2011 Ford Fiesta Hatchback SE Review

The cure for small car syndrome

2011 Ford Fiesta Hatchback SE Review

Small European cars have a history of not living up to the hype once they make the journey across the pond to North America. Car enthusiasts took delight when Saturn announced that it would be selling the Opel Astra as one of their own vehicles.


1. Making 120-hp from a 1.6L 4-cylidner the Fiesta is rated at 30/40-mpg for the automatic and 29/38-mpg for the manual.

2. Cargo room is 10.4 cu-ft of trunk space or 34.6 cu-ft total.

3. Hatchback models start at $15,120 while sedan models begin at a much lower $13,320. A mid-level SE hatchback with an automatic transmission costs $16,595.

The public didn’t respond with any sort of enthusiasm, since the last generation Ford Focus, exponentially outsold it, sometimes by a 25:1 ratio, and the higher sticker price didn’t help matters in a segment where buyers are more interested in value for money than handling or performance.

Most automakers would be gun-shy about following in GM’s footsteps after witnessing the utter failure of the Astra, but for whatever reason, Ford felt it was prudent to bring their Fiesta subcompact to the United States, after a long and successful run in Europe, where cars the size of basketball shoes are a necessity due to high fuel prices and a lack of physical space.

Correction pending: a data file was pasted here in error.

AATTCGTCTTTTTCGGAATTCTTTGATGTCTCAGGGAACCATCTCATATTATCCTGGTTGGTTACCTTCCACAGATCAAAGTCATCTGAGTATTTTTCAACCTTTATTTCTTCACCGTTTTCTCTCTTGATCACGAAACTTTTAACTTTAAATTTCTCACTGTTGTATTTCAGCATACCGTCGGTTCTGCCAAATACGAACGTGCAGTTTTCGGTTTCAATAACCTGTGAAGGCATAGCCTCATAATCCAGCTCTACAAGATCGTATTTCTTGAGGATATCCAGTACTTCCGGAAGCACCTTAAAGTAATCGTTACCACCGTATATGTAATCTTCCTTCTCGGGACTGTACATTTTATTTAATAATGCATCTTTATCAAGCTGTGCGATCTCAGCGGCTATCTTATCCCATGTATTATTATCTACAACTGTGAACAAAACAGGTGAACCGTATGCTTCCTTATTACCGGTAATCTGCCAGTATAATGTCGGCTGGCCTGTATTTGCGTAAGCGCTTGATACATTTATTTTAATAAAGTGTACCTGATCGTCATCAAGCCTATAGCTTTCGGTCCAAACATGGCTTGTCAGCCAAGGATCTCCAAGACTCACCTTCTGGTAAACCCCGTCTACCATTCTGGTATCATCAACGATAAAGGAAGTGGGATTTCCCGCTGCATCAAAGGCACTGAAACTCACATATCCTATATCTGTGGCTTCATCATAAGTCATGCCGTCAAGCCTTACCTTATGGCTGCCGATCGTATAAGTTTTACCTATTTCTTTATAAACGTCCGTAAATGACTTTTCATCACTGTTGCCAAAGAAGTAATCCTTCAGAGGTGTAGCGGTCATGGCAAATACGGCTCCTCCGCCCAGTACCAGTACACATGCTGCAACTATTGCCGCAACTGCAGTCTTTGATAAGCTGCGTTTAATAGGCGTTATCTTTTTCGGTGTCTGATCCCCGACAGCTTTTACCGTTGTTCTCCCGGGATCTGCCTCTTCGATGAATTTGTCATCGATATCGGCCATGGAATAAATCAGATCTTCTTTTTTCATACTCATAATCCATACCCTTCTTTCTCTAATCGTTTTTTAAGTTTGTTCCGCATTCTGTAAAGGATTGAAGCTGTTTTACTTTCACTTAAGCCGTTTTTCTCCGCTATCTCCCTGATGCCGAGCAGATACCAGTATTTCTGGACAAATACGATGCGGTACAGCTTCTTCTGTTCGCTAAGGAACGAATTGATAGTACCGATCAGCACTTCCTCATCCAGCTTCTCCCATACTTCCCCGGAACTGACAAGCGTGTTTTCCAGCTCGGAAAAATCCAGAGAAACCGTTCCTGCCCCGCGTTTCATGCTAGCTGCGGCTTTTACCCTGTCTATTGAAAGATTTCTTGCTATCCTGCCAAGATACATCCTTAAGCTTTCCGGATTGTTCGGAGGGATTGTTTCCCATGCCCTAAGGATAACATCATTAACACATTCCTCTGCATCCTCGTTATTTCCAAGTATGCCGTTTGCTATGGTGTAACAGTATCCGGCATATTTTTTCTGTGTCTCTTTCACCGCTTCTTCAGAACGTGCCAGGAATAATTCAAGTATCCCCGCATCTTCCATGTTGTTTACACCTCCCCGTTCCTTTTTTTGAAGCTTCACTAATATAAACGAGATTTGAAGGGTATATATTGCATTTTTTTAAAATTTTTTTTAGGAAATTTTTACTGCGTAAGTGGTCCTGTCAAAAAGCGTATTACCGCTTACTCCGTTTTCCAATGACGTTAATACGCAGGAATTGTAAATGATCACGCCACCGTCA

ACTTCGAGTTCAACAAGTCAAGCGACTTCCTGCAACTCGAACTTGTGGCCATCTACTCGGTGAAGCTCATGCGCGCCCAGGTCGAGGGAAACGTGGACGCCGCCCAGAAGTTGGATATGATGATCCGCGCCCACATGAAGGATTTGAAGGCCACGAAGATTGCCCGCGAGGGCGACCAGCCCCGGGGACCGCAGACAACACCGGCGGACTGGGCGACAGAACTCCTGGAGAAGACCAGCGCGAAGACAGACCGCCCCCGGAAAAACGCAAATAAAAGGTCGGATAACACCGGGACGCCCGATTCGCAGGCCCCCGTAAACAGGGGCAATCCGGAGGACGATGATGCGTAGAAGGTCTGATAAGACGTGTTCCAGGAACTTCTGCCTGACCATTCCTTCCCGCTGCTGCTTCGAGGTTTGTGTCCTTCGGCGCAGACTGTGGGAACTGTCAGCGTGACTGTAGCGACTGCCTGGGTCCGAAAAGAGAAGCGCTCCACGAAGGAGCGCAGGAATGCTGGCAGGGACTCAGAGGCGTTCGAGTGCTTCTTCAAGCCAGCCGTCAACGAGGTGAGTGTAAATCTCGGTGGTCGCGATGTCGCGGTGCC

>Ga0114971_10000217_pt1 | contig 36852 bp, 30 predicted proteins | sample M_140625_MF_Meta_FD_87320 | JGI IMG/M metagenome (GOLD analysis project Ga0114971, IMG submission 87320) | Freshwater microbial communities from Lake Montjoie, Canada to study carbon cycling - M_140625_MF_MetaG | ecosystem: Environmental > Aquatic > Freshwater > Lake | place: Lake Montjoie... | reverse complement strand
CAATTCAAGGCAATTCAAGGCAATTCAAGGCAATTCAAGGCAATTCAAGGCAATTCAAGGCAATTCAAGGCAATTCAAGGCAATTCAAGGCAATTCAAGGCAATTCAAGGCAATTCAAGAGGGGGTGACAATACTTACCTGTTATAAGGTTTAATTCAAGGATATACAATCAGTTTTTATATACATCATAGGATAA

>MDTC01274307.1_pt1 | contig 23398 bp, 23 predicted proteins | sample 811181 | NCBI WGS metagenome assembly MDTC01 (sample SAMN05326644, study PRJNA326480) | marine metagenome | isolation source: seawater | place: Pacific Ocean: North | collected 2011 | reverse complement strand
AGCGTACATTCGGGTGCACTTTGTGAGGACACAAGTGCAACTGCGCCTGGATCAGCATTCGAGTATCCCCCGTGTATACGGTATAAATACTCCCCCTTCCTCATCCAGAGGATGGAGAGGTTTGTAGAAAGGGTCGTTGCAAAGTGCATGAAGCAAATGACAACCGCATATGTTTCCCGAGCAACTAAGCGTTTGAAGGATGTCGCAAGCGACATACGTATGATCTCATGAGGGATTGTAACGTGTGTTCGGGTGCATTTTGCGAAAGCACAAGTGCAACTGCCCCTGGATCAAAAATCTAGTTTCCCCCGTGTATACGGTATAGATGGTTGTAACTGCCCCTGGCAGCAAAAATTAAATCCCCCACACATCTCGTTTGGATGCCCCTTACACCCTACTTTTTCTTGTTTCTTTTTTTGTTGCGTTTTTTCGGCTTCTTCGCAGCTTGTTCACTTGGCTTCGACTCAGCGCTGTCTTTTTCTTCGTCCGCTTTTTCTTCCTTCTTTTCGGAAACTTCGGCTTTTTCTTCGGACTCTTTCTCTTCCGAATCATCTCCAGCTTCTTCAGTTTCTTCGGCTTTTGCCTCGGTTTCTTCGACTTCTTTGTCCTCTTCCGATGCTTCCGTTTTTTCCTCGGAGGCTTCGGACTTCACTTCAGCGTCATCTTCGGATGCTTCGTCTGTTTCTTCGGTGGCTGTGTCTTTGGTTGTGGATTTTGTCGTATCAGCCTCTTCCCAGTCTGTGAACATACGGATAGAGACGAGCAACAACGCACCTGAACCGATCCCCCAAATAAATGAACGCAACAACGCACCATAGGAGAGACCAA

For American consumers, a subcompact is a Scarlet Letter, denoting poor credit, limited financial means or a world-view more aligned with socialism than freedom. We really hope the Fiesta smashes these notions, since it’s one of the few cars that we can wholeheartedly say is worth your money.

AutoGuide has been fortunate enough to have prior access to the Fiesta, both on the first drive event in the Bay Area, and some seat time in the European market version back in 2009. On both occasions, we came away impressed with the car, but our week with the Fiesta was a chance to put it to the test in everyday situations outside of the gaze of Ford’s PR staff.


The Fiesta is undoubtedly in its element in urban environments, with its small footprint lending it well to squeezing into tight parking spaces, gaps in gridlocked traffic and quick U-Turns on busy arterial roads. Ken Block’s Gymkhana videos with his own Fiesta rally car may be a masterpiece of editing and trick camera angles, but the Fiesta really does feel that nimble, while exhibiting few of the typical subcompact foibles, like excessive engine noise (though a mechanical soundtrack is definitely present) or poor build quality. The car has a solid feel, without coming off as too hefty, while the steering properly communicates what the front tires are doing.

With only 120 horsepower from its 1.6L 4-cylinder, the Fiesta is what some politely call a “momentum car” meaning that you must keep the accelerator pinned at all times, lest you lose any of the precious speed you’ve already built up. Our test car, a mid-level SE model, was equipped with Ford’s new PowerShift Automatic transmission, which is actually a dual-clutch style gearbox similar to (but not exactly like) Volkswagen’s DSG system. What separates the two gearboxes is Ford’s attempt at making the PowerShift as close to an automatic as possible. While there’s no paddle option for sport-oriented drivers, the PowerShift really is the best of both worlds, with all the smoothness of an automatic, while retaining the fuel economy advantages associated with a manual transmission (Ford estimates 30 mpg in the city and 40 mpg highway). We did notice that the Fiesta took a second or two to creep away from stoplights, as a real manual would, but most buyers won’t pick up on that sort of thing.